I started writing this on Thursday afternoon while waiting for the Comcast repair guys to come fix my cable Internet connection, which went down Tuesday about noon. (And at that, I’m getting quicker service out of Comcast than Neville Hobson is from Virgin Media: he had to wait a whole week for service.)
To give Comcast credit, the cable connection is normally pretty reliable; this is the longest outage I can remember for years. But the cable connections into the house are a fearsome tangle of un-weatherproofed patch-togethers (what the Ur-Guru calls Third World cabling), vulnerable to all kinds of things—including Comcast technicians installing services for the other apartments in the building.
Which is apparently just what happened in this case: when installing services for the apartment upstairs, the last set of technicians failed to include a booster for our line, hence siphoning off half our signal to go to the other apartment and dropping ours down below the level where the modem could pick it up.
At least it didn’t take long to fix, but this kind of thing is woefully common, and the things I hear about DSL around here don’t exactly encourage me to switch. (Besides, the DSL available where I live is slower than the cable, though both are pathetic in comparison to what’s available in Western Europe or Asia.)
Many businesses these days are dependent on the Internet–mine definitely included. “This is why I have to have two connections,” said the Ur-Guru, who has both cable (at 20 Mbps) and DSL (at 10 Mbps).
It’s worth thinking about what would happen to your business if you had to go two days—or a week—without an Internet connection. If you’ve got the kind of setup the Ur-Guru does, and transfer massive source code files back and forth, then you do need two high-speed connections and an automatic fail-over. (For those unfamiliar with that term, it means that if one system fails, the other kicks in automatically.) While many DSL providers offer dial-up lines in the event of a problem, the most you can really do with dial-up is check your e-mail, and then only if no one is sending attachments.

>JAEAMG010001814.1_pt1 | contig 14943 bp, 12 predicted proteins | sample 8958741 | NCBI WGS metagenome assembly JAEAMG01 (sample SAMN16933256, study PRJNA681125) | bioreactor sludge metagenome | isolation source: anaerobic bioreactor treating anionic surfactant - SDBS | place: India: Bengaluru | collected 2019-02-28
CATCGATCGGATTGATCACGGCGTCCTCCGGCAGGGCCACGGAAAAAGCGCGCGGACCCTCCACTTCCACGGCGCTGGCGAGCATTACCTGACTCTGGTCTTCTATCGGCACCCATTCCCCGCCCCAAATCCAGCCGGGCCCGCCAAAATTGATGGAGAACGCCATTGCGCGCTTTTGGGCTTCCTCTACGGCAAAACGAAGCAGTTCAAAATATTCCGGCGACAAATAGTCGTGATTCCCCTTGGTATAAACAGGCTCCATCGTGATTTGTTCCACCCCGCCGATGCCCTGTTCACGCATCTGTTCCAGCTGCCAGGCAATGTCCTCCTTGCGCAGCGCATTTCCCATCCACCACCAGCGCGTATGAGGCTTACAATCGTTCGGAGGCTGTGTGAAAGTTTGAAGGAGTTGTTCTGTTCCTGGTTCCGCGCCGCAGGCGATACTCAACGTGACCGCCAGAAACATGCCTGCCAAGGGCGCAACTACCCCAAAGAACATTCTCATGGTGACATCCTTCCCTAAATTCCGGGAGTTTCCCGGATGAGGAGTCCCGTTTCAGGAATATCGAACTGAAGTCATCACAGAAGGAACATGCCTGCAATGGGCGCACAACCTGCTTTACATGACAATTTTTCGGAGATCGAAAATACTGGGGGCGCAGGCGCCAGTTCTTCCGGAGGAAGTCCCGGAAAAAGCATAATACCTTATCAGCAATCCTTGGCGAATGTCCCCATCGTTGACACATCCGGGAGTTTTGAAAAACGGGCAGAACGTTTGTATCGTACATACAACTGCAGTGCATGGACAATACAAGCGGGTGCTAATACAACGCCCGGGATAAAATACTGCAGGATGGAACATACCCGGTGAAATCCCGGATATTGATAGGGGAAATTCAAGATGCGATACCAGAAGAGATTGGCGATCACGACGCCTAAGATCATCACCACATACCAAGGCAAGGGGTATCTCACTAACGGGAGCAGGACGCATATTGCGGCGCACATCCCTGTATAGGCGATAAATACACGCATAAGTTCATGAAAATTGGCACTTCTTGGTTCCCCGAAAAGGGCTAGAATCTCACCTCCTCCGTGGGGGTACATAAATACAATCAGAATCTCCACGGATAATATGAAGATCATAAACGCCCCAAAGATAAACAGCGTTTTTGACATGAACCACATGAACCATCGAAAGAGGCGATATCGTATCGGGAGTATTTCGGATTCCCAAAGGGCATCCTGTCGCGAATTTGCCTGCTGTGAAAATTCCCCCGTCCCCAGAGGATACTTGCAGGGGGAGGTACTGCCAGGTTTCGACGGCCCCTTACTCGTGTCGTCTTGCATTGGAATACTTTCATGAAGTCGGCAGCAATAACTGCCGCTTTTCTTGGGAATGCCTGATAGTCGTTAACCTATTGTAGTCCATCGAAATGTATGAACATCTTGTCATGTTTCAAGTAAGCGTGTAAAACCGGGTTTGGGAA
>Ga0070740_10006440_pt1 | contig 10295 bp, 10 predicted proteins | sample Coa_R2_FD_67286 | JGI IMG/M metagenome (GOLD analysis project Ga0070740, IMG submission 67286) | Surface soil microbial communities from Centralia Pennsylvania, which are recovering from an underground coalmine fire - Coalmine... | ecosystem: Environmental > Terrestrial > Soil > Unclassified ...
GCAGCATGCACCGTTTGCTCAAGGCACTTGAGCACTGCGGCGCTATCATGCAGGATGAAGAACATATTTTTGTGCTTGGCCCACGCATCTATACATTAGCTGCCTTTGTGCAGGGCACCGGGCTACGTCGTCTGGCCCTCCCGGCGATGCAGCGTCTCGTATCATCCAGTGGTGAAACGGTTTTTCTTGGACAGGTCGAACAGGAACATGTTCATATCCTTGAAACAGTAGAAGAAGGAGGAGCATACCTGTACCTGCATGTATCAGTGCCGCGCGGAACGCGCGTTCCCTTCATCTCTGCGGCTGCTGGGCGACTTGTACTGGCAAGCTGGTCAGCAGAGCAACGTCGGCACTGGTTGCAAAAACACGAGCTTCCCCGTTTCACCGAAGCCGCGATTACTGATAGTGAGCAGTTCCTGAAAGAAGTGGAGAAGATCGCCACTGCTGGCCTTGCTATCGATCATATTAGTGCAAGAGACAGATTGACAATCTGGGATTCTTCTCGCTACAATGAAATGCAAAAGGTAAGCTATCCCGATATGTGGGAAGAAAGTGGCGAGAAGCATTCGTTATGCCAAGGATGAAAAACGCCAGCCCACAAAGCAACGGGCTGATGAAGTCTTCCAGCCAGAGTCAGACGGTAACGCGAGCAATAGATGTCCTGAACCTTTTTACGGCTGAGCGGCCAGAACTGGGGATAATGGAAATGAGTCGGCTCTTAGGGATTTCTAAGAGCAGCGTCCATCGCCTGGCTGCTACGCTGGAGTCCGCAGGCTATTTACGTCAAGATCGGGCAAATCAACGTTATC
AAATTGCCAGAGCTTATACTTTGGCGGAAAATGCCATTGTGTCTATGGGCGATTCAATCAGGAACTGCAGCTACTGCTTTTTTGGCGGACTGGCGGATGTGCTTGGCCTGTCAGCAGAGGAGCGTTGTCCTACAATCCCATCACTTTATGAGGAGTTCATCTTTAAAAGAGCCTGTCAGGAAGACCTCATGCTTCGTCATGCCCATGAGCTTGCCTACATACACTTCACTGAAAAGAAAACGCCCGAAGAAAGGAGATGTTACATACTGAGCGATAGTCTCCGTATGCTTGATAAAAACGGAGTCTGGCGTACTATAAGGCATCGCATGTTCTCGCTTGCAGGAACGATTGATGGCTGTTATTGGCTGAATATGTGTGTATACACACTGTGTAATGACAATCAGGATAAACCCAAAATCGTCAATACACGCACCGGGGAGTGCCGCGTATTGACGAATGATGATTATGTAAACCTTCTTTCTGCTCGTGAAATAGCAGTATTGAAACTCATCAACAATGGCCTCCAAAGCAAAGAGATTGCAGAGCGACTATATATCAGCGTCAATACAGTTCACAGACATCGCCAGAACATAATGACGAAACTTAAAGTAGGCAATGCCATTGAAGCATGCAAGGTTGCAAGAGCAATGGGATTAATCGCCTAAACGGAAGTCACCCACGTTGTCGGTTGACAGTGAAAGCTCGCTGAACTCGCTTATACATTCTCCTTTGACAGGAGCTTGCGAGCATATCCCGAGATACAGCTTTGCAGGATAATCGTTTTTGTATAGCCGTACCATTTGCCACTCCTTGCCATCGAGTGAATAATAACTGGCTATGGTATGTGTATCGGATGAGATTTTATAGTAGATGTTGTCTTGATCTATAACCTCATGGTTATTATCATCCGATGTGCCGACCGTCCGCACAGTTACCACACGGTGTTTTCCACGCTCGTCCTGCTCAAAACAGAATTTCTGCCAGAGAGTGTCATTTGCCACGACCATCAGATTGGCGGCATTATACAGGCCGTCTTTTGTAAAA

On the other hand, if you’re a laptop user like I am (or can work from your laptop for an extended period if you have to), you have some other options. In this case, I just hitched a ride on the unsecured wi-fi connection the upstairs neighbors were obligingly broadcasting. (It seems only fair, since they were using our signal to power it.) That meant all I had to do was unplug my Ethernet cable and enable my wireless connection.
Failing that option (though if you work in an office building or live in an apartment, you may well be surrounded by unsecured wi-fi connections), there are plenty of other places to pick up wi-fi, like the public library half a block away, or the funky cafe where I sometimes meet with clients. And, of course, nearly every Starbucks and McDonald’s has wi-fi, though I don’t normally frequent either establishment.
My cousin Jason the Mac geek is away from his home connection so often that he invested in an EVDO card that connects him to the Internet via his cell phone provider. This costs him an extra $50/month on top of his phone bill and ensures that he can get online from anywhere he can get Sprint service.
Just as most of us have both cell phones and land lines, each to act as backup for the other, we need backup Internet service in order to keep our data moving—and our online backup systems working.
It’s also important to have a backup e-mail provider: for some reason, possibly related to a vDeck upgrade, my sallie [at] fileslinger [dot] com e-mail address wasn’t working at all for a chunk of last week. I have a good half-dozen other e-mail addresses, however, so that was more an inconvenience than a serious problem, though it’s a problem I want fixed, thanks very much.
So if you tried to send me any mail last week, send it again, and if ever you can’t reach me at my FileSlinger address, try sallie [at] author-izer [dot] com. (Indeed, a quick Google search on my name should turn up plenty of ways to reach me.)
If you have thoughts specifically about what I write here, you can always post them as comments instead of sending me a private message. I do post and respond to all legitimate comments.